Apple Cider Bourbon

Bourbon, Knob Creek, Apple Cider, Apple Cider Bourbon, Adult Beverage, Autumn

It’s still hot here in the Carolinas. Last weekend temps were in the 60’s when I woke up. I sat on the back deck to eat breakfast and drink my coffee. It gave me a little hope that the hot, humid summer would be on its way out soon.

Last autumn, I made some new drinks, inspired by Pinterest, the cold weather and my absolutely insane October-December. This beauty, apple cider bourbon was my favorite, by far. I even like this better than apple cider margaritas. I know! Crazy, right?

I found the recipe, here. And while I usually change up recipes I find online {almost 100% of the time}, this one didn’t need any changes. It’s perfect.

In honor of my dreams of Autumn, football, turning leaves and sweater weather . . . here is Apple Cider Bourbon.

Ingredients

4 oz apple cider {I buy a fresh cider, made here in my area! So delish.}

2 oz bourbon {I buy Knob Creek}

2 tablespoons cinnamon

1 tablespoon sugar

orange wedge

rosemary sprig

Directions

1. Combine the cinnamon and sugar in a bowl.

2. Cut an orange and use a wedge to coat the edges of your glass.

3. In a shaker with ice, combine the cider and bourbon. Pour into your glass.

4. Garnish with an orange wedge and small sprig of rosemary.

Fried Green Delish

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I know! It has been awhile. Shortly after my last post, I made a scrumptious Easter dinner. Of which I intended to post about. But it started what ultimately turned into several weeks of being sick and/or having no appetite. Horrible, no?

Anywho. I’ve taken photos of a few other recipes but I thought I’d get back into the game with what I made tonight.

Fried Green Tomatoes with Buttermilk, Chipotle Dressing!
Oh. My. Holy. Heck. Were these ever good?!
I’ve made fried green tomatoes before but this version was the best yet.
The goods:
1lb Bacon {I used Hormel Old Smokehouse Bacon – cured with sugar. Because it’s amazeballs.}
Fried Green Tomatoes – Ingredients:
2 green tomatoes, sliced
1/2 Cup Buttermilk
1/4 Cup Masa Harina (corn flour)
1/4 Cup Corn Meal
salt and pepper for seasoning
oil or bacon grease for frying {I way prefer bacon grease, dudes.}
Buttermilk Chipotle Dressing Ingredients:
1/4 Cup Buttermilk
1/4 Cup Mayonaise
1 TBL Apple Cider Vinegar
1/4 Teaspoon Chipotle powder
1/4 Teaspoon Salt
For the tomatoes:
Slice tomatoes and place in 1/4 cup buttermilk. Soak for thirty minutes. I flipped them over after 15 minutes. If you’d like, you can double the buttermilk. That’s what I did.
In a separate bowl, mix the masa harina, cornmeal, salt and pepper. Set aside.
Masa harina is a staple in my mostly gluten free home {I’ll explain the mostly later.}. This is the cornmeal I buy. I’m fond of the packaging. Yeah, I don’t. It just makes me feel southern. Even though I’m not even remotely southern. I’m fond of buying products from my own area code.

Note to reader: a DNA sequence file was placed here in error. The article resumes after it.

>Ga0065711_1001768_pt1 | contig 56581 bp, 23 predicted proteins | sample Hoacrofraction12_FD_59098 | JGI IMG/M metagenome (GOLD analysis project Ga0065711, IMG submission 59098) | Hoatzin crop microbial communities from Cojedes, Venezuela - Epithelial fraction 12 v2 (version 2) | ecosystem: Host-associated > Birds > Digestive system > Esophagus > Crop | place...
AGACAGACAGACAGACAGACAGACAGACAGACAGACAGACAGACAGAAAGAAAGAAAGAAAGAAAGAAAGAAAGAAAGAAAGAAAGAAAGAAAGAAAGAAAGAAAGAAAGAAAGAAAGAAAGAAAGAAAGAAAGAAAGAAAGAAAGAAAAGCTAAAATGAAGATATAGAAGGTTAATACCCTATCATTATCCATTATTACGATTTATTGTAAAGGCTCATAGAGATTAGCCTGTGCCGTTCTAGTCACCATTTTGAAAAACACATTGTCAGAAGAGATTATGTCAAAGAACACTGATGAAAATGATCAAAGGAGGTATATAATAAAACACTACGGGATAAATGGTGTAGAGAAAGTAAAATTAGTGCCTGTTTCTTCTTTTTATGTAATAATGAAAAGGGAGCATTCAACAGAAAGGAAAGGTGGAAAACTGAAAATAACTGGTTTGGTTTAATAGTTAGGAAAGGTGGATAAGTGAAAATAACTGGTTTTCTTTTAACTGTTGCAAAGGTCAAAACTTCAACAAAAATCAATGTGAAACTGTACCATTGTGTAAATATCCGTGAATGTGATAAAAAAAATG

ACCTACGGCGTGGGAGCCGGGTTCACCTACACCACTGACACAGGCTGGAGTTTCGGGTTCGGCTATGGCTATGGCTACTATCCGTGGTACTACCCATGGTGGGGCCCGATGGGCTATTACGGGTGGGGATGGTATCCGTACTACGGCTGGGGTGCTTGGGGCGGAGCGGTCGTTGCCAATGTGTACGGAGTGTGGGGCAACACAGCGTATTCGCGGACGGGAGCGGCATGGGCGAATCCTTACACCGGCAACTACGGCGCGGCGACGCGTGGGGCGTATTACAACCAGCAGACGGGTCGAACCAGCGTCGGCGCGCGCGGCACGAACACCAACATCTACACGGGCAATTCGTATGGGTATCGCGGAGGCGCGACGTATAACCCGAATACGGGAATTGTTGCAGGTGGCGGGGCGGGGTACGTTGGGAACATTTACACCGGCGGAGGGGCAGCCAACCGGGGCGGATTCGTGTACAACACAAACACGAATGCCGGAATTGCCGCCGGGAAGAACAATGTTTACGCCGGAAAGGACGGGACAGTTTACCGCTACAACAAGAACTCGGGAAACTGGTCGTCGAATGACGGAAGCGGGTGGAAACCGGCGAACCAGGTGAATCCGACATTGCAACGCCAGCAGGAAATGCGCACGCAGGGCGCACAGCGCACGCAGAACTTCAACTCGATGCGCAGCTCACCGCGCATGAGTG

While your tomatoes soak, fry up your bacon. I place on plates with paper towels as I go, letting the bacon fat and drippings stick to the pan.
Once I was about done with the bacon, I dredged the tomatoes in the the cornmeal mixture.
Sometimes, the way I cook isn’t pretty. And sometimes, I don’t take perfect photos. And sometimes, my hands are caked with cornmeal and masa harina and my tomatoes are lumpy. But I don’t even care.
Once the bacon is finished, I immediately started frying the tomatoes. Each side should be done in three minutes. I did have to add a smidge of vegetable oil to finish. But I did use the same pan I fried the bacon in. So delish, yo.
While frying the tomatoes, I made the dressing. Combine the buttermilk, mayo, salt and chipotle in a bowl. I actually doubled the buttermilk and mayo {but not the other ingredients}. You don’t have to. If you don’t, there will be a bit more bite to yours and you may not have any leftovers.
As I finished the tomatoes, I placed them on a plate with paper towels to soak up some of the oil. After finishing the tomatoes, I did this . . .
Oh goodness. This was so good. I need people to cook for. I simply cannot cook for just myself any longer. 😉
You should try it. You’ll like it. Tart, spicy, savory. Mmm…DE-lish!

Drinking: Margaritas. I don’t know. I’m in a mood. I had one last night too. This ain’t yo’ mama’s margarita though. It’s super low-cal and not even remotely sweet. Me likey.

Listening to: Coldplay station on Pandora. I’m sort of addicted.

Strawberry Caprese Salad

I have a strawberry problem. I was such a freak about strawberries when I was a kid, my Grandma made me a purse with strawberries on the fabric. I was am a nerd. Strawberries are, without a doubt, my favorite fruit. Someday I shall grow them. And annoy my someday family with strawberry everything.

In other news, I know I just shared a recipe with balsamic vinegar. But I was in the mood for this salad and so . . . here we are.

Caprese salads are on a continual repeat in my house during the summer months. The typical tomato Caprese, with fresh mozzarella pearls is my favorite. Every once in a while I change that up with small chunks of avocado. I have also made a couple of variations to include a plum Caprese salad that was ahhhmahzzing.

I’ve seen a few variations of strawberry Caprese salads on Pinterest. I’m all about trying a few of those this summer. But this one is a tad different. Me likey. It calls for a balsamic reduction that makes it over the top delish.

So here ya go:

For the balsamic reduction:
2 tablespoons honey
1/3 cup balsamic vinegar
For the salad:
Whatever lettuce you want to use (I know some food blogger guru is freaking out right now but whatever. Use what you like. I prefer the spring mix or spring mix/baby spinach blend.)